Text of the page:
It was unusually cool for mid-August in Paradelle the past week with some 40 and 50 degree overnight temperatures. I’m not worried that autumn will arrive any earlier than the autumnal equinox for the Northern Hemisphere on September 22 at 10:29 P.M. EDT.
But that doesn’t mean that people aren’t already thinking about cooler weather. If you are a believer in weather lore, then you are already looking for signs of what autumn and even winter will be like in 2014-15. My earlier post on “Signs in Nature of the Winter to Come” has been one of the top articles on this site for the past month.
Here are a few weather indicators that you can take note of now to start your prognostications on the upcoming seasons, and my own observations in Paradelle:
Were ant hills high in July? Not around here. Then winter will not be snowy.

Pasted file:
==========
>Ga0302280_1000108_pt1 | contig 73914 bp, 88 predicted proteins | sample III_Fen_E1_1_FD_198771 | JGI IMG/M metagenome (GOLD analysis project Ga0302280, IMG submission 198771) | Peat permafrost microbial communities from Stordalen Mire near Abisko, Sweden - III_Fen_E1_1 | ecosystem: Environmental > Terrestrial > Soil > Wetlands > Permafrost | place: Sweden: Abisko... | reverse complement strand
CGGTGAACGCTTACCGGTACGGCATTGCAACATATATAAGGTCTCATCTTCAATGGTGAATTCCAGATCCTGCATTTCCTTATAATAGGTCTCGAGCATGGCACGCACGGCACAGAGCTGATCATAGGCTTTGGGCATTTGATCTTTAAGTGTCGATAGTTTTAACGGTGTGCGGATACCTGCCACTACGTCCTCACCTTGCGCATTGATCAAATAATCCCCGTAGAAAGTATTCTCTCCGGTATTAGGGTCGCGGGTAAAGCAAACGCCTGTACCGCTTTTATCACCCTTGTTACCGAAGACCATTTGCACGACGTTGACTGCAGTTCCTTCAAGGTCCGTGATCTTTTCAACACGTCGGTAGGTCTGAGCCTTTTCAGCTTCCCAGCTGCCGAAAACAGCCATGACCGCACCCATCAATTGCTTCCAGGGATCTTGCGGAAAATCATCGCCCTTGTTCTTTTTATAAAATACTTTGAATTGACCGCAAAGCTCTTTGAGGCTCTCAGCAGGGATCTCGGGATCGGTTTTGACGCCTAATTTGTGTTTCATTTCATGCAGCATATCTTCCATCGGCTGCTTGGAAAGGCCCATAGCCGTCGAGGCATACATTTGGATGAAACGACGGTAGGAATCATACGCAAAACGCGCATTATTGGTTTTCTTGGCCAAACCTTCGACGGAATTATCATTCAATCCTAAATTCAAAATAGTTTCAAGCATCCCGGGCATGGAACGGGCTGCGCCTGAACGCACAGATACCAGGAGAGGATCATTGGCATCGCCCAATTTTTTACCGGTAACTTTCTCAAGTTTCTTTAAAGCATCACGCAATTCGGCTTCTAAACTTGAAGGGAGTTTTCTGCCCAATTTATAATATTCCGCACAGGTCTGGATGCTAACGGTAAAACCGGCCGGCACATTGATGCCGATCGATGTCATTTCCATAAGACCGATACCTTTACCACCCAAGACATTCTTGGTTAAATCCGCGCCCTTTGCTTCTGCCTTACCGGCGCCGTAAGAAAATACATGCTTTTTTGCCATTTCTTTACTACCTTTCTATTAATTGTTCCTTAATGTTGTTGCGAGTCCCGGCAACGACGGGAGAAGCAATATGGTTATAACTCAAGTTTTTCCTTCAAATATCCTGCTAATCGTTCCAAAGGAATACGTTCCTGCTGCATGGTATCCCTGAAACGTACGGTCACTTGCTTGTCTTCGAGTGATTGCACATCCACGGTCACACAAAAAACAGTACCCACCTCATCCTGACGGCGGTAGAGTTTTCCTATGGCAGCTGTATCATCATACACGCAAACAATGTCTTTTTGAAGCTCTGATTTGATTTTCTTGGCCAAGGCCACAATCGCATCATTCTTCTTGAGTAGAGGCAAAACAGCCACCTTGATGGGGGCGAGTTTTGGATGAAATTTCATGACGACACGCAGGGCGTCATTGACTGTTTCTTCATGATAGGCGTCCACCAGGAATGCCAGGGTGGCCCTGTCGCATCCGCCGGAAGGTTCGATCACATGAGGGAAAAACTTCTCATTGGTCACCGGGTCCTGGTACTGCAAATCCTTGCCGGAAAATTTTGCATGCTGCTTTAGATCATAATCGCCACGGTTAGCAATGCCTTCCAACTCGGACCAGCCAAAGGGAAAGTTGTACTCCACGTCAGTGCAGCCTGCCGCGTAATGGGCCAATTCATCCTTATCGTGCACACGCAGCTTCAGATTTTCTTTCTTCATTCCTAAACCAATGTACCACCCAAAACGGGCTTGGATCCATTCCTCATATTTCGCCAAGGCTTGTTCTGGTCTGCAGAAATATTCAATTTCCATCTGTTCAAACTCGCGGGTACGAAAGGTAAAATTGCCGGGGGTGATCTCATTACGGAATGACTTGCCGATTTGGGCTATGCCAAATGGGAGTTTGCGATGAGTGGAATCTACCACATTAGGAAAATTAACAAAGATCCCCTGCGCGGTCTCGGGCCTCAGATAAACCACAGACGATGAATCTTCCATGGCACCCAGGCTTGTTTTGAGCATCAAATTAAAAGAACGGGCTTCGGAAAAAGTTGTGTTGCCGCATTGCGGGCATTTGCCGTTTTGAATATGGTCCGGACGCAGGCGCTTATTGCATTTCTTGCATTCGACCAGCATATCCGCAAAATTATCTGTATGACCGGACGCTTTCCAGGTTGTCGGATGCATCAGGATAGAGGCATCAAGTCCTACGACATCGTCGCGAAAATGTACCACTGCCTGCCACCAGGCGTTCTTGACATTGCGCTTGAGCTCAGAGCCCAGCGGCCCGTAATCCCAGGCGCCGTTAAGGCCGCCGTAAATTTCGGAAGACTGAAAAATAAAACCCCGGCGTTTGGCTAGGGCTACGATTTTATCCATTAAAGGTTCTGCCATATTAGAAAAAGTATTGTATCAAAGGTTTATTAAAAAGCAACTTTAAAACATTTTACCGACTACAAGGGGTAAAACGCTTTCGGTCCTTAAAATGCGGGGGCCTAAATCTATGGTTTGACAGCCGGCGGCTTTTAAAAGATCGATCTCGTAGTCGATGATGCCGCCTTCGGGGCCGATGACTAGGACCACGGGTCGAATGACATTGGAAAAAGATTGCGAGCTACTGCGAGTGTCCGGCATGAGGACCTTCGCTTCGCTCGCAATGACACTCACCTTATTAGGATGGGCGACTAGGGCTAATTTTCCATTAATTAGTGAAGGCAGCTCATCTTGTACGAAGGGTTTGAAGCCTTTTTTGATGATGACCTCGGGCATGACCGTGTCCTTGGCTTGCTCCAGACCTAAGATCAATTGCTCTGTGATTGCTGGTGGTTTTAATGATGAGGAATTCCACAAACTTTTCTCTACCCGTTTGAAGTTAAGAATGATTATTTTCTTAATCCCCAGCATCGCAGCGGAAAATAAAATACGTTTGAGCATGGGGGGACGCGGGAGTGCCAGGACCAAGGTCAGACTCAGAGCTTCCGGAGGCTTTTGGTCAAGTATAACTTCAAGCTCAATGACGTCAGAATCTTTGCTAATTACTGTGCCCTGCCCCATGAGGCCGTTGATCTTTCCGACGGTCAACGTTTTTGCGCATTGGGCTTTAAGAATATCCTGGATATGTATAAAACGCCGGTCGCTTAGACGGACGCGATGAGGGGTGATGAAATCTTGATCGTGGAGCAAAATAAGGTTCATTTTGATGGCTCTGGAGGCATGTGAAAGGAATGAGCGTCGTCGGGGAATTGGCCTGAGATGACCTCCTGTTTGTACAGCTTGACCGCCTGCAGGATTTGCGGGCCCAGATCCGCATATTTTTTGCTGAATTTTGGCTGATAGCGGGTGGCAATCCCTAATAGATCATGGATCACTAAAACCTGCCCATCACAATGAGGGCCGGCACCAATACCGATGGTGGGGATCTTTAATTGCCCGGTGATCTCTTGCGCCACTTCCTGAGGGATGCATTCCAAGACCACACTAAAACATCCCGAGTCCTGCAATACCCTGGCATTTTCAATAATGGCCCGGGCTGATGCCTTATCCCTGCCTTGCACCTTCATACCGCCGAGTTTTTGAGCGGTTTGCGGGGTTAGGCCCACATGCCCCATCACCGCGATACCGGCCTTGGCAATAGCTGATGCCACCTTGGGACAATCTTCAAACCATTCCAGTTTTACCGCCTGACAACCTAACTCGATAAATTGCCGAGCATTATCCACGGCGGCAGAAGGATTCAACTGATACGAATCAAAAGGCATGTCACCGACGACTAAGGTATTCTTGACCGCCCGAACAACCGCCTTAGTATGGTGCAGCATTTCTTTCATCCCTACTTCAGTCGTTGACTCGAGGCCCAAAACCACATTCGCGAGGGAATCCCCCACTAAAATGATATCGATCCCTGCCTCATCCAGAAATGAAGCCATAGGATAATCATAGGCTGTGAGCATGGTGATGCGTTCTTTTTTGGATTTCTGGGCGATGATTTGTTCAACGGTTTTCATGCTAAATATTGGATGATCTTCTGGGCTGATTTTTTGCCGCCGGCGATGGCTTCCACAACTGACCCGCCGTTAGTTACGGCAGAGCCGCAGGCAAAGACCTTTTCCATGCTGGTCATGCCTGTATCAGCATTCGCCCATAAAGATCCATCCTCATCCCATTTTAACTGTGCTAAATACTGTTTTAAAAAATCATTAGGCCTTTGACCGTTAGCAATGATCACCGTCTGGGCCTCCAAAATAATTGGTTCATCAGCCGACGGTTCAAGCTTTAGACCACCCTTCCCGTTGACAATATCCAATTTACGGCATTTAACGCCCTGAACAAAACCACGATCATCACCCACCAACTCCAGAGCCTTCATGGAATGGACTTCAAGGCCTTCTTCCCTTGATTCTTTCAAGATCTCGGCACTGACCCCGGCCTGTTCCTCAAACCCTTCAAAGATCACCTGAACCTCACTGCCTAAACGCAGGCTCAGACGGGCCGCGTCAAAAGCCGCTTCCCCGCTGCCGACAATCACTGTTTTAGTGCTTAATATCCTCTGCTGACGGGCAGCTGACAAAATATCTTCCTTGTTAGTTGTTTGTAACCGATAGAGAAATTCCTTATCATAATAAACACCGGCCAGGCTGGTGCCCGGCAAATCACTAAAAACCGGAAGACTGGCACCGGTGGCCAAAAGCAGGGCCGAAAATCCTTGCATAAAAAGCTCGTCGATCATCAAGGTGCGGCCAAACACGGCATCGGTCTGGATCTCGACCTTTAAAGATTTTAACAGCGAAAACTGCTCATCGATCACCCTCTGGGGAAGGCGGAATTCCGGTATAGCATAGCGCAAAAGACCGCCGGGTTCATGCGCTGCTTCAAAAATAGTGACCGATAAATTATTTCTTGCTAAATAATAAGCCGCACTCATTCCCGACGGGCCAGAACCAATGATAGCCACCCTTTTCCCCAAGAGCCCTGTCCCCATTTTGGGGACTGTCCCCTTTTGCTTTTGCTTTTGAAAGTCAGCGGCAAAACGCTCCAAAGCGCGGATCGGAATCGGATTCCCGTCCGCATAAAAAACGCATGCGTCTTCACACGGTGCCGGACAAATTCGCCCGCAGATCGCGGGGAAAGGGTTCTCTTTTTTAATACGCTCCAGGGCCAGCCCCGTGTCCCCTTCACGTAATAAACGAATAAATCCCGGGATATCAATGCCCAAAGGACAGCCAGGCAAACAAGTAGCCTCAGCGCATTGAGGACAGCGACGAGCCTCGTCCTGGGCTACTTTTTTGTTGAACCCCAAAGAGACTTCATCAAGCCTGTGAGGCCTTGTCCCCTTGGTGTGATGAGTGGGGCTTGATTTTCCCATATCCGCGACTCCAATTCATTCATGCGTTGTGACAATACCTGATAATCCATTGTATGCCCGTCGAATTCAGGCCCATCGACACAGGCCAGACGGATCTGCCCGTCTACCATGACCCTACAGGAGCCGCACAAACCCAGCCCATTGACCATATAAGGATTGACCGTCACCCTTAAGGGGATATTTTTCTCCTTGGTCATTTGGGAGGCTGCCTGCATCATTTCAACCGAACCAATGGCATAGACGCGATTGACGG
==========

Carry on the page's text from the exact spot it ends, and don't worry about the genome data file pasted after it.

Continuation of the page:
Was the first week of August unusually warm? No. Maybe even a bit cool. Then the coming winter will not be snowy and seem a bit shorter.
For every fog in August, there will be a snowfall in winter. None so far.
If a cold August follows a hot July, it foretells a winter hard and dry. Still, a few weeks to go, but so far dry and “hard” (cold) seems to be the prediction.
I didn’t spot any bees’ nests, but if they are high in the trees, expect a hard winter.
Still to be observed this month and into early fall is whether or not the leaves drop early, which means fall and Winter will be mild. When leaves fall late, winter will be severe. And squirrels gathering nuts in a mad rush and having very bushy tails point to a tough winter to come.
Check on those farm crops: Were corn husks thick and tight? What about thick apple skins? Both mean a tough winter. And onion skins thick and tough, mean the coming winter will be cold and rough. (Produce from your supermarket shipped in from across the country won’t help in predicting for your own area.) See the pattern? The crops are toughening up for winter. On the other hand, a sign of a rough winter is when berries and nuts are plentiful.
Early signs in my neighborhood so far point to a dry and “normal” winter. I’ll check back in when we get into autumn.